In the park where we had breakfast one Sunday morning

It’s dark and rainy here and will be for the foreseeable future.  Jesus and Guillermo are in the basement removing asbestos (our furnace was condemned) and the cost of removing all of those sixty year old ducts and hopefully getting warm again has dulled the excitement of Santa Claus’ arrival. And so instead of filling the airwaves with uplifting stories and holiday cheer I’ve been on a grim mission to track down and label dead ancestors. 


On the back of this picture is written: In the park where we had breakfast one Sunday morning.

I’m guessing the woman wearing a head scarf and the man pouring the coffee are my great aunt Millie and her husband Ben.  I met them at least a couple of times when I was quite young and vividly recall thinking Ben was too handsome to be sentenced to life in a wheelchair. Shallow, I know but I was in the Disney princess stage.  As to how Ben came to be in a wheelchair, time has dulled my mother’s memory.  Was it WWI or polio?  Who knows.

This picture, and several others of a similar ilk, have nothing written on the back.  Nothing.  The bespectacled young woman in the front row, with the “you gotta be kidding me” look on her face, is my grandmother.  She was probably only sixteen but that look never changed.  I believe one of the two elderly women is my great-grandmother but mother can’t tell which one. 

Mother:  “I was dead before my grandmother was born.”

Me: “No mother.  I think you meant to say she was dead before you were born.  You’re still alive.”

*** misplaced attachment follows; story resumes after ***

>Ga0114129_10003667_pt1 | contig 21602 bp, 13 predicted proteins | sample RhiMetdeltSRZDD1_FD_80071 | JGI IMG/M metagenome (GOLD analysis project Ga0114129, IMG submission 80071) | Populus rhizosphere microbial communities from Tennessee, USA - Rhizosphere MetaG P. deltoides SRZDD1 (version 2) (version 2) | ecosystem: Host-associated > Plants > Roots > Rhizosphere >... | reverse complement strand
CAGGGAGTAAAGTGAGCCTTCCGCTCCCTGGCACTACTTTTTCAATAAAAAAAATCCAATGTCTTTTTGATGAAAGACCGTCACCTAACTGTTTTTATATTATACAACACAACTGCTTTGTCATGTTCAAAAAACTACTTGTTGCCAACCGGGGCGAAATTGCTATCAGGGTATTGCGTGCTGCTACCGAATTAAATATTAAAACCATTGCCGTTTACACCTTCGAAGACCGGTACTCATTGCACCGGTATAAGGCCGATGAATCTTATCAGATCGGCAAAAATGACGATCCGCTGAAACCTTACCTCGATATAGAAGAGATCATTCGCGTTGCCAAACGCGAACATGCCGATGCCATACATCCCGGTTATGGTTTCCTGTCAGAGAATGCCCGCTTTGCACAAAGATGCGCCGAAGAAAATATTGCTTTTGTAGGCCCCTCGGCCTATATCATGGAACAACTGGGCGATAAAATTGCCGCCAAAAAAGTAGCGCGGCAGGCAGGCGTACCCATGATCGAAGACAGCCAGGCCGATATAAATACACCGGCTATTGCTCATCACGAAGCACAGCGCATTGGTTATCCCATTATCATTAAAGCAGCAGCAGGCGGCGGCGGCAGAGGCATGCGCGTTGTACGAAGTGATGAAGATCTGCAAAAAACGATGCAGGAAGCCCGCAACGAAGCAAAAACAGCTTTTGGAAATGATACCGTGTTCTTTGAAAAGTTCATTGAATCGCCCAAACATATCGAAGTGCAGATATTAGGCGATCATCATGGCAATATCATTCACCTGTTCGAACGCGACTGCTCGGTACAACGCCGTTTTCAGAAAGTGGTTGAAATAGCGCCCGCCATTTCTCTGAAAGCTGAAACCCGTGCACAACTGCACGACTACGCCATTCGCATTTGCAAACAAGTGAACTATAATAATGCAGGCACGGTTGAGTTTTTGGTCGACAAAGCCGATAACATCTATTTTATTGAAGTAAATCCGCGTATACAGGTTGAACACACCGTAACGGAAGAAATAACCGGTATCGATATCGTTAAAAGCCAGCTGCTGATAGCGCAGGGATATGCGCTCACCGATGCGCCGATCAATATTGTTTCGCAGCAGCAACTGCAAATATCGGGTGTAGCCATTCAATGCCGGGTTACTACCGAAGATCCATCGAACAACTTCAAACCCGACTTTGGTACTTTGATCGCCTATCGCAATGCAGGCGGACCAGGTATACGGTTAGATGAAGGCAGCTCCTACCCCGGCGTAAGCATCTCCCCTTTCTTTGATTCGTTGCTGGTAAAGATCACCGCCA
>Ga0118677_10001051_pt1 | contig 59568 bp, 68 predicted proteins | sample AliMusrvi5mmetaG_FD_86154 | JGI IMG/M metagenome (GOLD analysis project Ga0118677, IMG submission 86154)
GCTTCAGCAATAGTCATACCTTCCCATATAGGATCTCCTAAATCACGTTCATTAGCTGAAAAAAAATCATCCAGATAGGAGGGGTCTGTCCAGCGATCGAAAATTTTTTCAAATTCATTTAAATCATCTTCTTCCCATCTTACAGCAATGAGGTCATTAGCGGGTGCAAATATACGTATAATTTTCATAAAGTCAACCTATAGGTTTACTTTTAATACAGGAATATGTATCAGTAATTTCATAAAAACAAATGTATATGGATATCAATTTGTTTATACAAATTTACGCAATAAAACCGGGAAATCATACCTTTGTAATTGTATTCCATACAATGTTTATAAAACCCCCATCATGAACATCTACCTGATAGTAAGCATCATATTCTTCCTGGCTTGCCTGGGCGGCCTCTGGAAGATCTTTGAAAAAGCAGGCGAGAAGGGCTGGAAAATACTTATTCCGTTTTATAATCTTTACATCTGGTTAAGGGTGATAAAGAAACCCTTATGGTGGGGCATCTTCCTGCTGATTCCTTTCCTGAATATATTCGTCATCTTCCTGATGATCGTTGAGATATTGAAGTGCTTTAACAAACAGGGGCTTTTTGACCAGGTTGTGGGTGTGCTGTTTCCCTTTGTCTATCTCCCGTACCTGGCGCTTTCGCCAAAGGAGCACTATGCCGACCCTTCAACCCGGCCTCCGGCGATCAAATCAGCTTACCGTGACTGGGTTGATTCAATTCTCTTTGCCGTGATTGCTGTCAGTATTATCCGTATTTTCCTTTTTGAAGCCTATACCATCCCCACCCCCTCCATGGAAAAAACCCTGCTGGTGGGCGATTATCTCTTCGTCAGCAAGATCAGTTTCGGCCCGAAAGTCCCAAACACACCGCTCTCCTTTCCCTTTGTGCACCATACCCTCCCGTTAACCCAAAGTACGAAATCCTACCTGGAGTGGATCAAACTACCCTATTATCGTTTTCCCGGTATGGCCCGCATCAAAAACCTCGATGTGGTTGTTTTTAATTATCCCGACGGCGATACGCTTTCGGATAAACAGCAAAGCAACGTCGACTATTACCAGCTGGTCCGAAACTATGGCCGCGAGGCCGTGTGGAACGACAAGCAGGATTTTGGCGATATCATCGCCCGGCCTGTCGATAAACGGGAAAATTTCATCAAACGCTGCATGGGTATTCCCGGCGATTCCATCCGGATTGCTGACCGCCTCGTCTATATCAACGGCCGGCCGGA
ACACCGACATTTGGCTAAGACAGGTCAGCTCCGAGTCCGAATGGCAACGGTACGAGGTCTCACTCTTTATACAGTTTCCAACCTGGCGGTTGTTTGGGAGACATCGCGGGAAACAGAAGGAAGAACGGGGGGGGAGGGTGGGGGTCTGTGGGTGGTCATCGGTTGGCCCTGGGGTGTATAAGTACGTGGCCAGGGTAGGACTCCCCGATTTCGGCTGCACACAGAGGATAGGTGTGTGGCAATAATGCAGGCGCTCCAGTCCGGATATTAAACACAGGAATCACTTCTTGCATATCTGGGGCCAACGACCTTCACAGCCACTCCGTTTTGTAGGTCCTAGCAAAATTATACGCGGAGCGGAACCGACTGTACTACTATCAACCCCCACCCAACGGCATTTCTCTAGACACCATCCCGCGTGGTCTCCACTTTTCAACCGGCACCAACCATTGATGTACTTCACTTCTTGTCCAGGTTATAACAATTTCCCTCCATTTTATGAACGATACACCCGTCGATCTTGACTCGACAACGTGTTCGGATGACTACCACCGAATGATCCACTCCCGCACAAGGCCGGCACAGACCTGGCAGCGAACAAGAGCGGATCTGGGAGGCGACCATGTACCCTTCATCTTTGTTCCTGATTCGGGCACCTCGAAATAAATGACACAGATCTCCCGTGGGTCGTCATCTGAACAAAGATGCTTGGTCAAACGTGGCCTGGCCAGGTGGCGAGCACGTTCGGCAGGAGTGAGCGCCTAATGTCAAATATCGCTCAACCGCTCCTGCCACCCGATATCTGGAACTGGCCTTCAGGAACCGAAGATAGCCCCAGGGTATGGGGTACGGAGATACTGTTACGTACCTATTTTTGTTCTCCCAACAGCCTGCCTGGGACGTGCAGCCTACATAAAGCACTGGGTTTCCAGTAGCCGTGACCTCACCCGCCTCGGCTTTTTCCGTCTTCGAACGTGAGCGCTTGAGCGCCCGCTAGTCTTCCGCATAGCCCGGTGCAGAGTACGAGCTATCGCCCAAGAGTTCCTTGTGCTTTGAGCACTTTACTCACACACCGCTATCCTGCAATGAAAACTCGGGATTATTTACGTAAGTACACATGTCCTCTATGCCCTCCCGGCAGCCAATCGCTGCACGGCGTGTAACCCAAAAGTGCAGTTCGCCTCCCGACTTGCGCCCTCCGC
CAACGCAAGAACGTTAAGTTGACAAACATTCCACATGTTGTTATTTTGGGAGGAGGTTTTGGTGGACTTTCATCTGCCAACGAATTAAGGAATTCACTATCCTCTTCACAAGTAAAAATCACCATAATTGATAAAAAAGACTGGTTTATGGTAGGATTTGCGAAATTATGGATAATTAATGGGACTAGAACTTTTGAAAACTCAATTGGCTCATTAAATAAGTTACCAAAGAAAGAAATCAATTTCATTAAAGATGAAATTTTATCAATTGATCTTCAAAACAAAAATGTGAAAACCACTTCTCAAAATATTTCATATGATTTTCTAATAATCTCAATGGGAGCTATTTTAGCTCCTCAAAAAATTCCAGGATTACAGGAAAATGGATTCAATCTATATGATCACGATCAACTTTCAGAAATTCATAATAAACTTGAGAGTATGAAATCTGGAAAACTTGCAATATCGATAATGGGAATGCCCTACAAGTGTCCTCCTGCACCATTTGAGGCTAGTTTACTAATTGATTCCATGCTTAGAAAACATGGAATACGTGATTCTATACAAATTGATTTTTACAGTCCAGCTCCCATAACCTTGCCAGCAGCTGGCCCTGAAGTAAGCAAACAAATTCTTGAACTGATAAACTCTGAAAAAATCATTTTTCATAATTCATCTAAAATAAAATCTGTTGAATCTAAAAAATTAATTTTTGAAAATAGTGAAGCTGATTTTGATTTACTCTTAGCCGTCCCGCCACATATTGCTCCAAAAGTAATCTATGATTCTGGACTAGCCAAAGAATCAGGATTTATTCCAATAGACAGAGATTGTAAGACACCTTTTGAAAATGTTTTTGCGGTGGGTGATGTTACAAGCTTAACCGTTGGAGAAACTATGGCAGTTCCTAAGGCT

“One of them could be Mrs. Pease,” she suggests, a neighbor lady who looked after her grandfather after his wife’s death.

“Which lady is Mrs. Pease? You must remember her.”

“I only remember their cow.  We used to bring it down to the barn so that Mr. Pease could milk him.”

Her, could milk her.”

“I remember the cow.”

I don’t know if you’ve ever played “identify the ancestor” with someone who can’t remember what day it is … but five minutes is my limit.  Of course, to a five year old all old ladies look alike but a cow – who could possibly forget their first crush, even if it was on a cow?

Unlike his daughter, my great grandfather seemed only too happy to have his picture taken.  In this gathering he’s the fella sitting on the right with a little girl on his lap.  The couple behind him are my grandparents and thus the little girl must be my mother. So who is the elderly lady sitting next to great gramps?  She can’t be his wife because we’ve already established that she died before my mother was born.  She must be that friendly neighbor lady, Mrs. Pease.

After comparing the two photographs  I believe Mrs. Pease is the lady on the right (below) which means the lady standing behind my grandmother could be my great grandmother. 

What do you think?

This assumption gained new legs when I compared photos of my great aunt Millie (from the Sunday picnic breakfast scene) through the years.

Here she is with my mother and uncle, aged 2 1/2 and 18 months respectively.


And years later at my mother’s wedding (on the left).  

Yup, I’m reasonably sure I’m right although I’ll never really know.  All I know for sure is that one Sunday morning long ago three people had breakfast in a park somewhere and apparently that’s how they wanted to be remembered.  



Dad and Wug – pilots, drinking buddies and champion story swappers.

Today it seems appropriate to wax on about one’s dad, however my father was far too complicated for tearful remembrances thrown together with favorite photos and sage advice and so I will save him for another day (truth be told, he hated sentimentality and, truth be told, I may never be able to write about him).